What's the maths behind a dream FA Cup draw?

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1. The luck of the draw

This year 736 teams entered the FA Cup, almost 90% of them non-league, all dreaming of beating the big boys to lift the trophy at Wembley in May. To do that they must go through several key draws that decide who they will face in the next round, and whether they will play at home or away. This luck of the draw adds a special thrill to the Cup competition, and can also mean huge paydays for the smaller clubs in gate receipts and TV money. So how does the FA Cup draw work, and what are the chances of a dream draw?

2. How big is the FA Cup competition?

Click or tap on the hand and drag the arrow up and down to see how 737 clubs from across England and Wales were whittled down, round by round, in 2013-14.

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3. FA Cup draw live: the balls of destiny

Since Victorian days when slips of paper were drawn out of a top hat covered with a handkerchief, to the current long-standing tradition of numbered balls taken from a velvet bag, the draw has been a crucial FA Cup fixture, deciding who plays who and where. Each team in a round is given a number, and then the numbered balls are drawn randomly in pairs to decide who plays who, with the first one drawn playing at home. The draw was first broadcast live on BBC radio before World War Two, and televised from the 1950s. Here we revisit some historic moments.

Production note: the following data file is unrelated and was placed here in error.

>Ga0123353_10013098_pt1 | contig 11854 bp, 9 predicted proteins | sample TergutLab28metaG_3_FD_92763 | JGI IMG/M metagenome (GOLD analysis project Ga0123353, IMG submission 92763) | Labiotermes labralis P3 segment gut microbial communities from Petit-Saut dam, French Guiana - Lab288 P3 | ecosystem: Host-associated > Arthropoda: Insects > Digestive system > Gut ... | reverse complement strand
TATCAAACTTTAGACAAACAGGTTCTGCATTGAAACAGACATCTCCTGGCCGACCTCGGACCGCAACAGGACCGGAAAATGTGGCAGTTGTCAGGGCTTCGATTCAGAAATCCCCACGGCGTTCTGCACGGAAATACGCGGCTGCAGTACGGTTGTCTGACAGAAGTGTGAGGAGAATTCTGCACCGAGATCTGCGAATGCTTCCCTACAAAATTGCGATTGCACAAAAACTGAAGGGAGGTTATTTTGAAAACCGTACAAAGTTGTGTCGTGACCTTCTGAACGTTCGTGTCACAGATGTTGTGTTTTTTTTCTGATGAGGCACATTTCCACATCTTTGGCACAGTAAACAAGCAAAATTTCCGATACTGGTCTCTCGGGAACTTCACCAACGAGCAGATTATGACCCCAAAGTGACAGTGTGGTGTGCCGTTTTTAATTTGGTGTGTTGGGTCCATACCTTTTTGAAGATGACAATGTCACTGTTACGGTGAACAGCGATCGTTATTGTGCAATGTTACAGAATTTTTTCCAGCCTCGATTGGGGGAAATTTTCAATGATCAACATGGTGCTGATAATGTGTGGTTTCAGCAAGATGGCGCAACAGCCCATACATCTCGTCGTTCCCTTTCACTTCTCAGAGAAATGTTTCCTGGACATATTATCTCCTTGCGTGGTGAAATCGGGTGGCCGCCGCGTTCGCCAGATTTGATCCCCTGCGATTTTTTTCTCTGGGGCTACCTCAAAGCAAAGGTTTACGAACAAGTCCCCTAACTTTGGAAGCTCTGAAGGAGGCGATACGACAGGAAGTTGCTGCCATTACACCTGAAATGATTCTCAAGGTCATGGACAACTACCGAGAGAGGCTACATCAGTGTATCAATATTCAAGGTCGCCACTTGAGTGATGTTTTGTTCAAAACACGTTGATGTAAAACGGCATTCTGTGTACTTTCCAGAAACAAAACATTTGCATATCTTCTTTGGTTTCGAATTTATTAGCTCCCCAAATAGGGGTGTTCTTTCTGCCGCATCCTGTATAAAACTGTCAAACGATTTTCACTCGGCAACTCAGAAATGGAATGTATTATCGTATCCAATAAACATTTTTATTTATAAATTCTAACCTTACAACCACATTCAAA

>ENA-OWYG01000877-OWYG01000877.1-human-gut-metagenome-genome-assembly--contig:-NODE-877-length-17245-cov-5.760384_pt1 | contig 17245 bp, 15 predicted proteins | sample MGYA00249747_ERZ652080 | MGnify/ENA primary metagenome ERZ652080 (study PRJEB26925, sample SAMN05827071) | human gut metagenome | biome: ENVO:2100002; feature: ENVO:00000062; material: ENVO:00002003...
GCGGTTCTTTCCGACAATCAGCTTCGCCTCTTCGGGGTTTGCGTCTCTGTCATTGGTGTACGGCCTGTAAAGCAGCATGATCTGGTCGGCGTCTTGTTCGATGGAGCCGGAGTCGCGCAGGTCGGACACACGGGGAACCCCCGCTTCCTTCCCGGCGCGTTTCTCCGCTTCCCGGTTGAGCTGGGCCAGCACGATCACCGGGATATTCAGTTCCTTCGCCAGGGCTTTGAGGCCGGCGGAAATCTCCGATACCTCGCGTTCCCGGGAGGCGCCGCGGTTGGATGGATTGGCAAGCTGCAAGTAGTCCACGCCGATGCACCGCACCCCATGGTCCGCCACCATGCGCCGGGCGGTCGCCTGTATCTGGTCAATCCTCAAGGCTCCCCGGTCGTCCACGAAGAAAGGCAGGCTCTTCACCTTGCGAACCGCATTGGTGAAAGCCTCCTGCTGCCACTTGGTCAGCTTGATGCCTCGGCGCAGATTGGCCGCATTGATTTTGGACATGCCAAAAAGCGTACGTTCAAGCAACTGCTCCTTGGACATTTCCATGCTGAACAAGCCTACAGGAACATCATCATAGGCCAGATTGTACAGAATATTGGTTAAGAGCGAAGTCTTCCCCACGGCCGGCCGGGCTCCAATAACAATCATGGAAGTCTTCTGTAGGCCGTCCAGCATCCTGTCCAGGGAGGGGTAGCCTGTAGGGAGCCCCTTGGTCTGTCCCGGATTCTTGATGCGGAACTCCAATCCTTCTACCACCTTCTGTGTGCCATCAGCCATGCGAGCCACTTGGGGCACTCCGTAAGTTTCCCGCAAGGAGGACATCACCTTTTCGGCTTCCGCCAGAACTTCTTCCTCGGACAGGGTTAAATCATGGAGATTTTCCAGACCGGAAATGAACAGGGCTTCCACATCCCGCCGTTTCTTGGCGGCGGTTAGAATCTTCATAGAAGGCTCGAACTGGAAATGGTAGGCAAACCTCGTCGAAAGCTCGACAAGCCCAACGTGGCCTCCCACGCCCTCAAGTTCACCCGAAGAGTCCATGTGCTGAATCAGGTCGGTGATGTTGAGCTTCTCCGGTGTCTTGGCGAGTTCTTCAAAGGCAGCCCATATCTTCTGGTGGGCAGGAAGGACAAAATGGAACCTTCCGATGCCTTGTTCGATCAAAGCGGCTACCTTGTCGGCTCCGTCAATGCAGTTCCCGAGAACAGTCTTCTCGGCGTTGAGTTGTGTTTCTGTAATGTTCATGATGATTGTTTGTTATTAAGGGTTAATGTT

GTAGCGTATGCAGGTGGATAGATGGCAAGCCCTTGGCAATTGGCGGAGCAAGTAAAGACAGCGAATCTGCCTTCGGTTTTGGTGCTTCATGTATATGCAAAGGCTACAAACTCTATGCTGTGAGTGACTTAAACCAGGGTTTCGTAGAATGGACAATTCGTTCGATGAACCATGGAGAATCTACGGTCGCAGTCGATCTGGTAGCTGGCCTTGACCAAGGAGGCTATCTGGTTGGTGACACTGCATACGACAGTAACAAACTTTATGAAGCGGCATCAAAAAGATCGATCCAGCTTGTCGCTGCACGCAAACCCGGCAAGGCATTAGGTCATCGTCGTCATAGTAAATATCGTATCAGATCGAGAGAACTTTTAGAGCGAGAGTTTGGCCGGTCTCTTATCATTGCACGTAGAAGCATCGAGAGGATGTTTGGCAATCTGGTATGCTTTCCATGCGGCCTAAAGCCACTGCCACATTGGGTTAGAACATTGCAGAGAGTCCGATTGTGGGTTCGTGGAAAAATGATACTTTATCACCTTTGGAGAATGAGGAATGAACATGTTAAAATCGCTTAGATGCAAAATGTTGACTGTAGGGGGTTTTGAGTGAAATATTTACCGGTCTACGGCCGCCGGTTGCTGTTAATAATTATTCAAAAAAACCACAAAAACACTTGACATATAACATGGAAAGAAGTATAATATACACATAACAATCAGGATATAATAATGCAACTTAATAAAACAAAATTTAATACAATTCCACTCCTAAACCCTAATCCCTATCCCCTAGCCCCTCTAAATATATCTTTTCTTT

4. What are the chances?

Click or tap on the FA badge, or balls 11, 16, 64 and 80, to see Robbie Savage and Rachel Riley explain the chances of a dream FA Cup draw and more about the probability of grabbing a great tie.

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5. What are the odds of 11 home draws in a row?

Between 1949 and 1953 Luton Town were drawn at home in the FA Cup 11 times in a row. What is the probability? Click or tap on the hand and drag the arrow across to find out the chances of getting various numbers of home draws in a row.

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In each draw you have a one in two chance - a probability of a 1/2 or 50% - of being drawn at home. It is equivalent to flipping a coin and getting heads. But the chance of 11 home draws in a row is like all 11 players flipping heads one after each other - it halves each time, from 1/2, to 1/4, to 1/8 etc.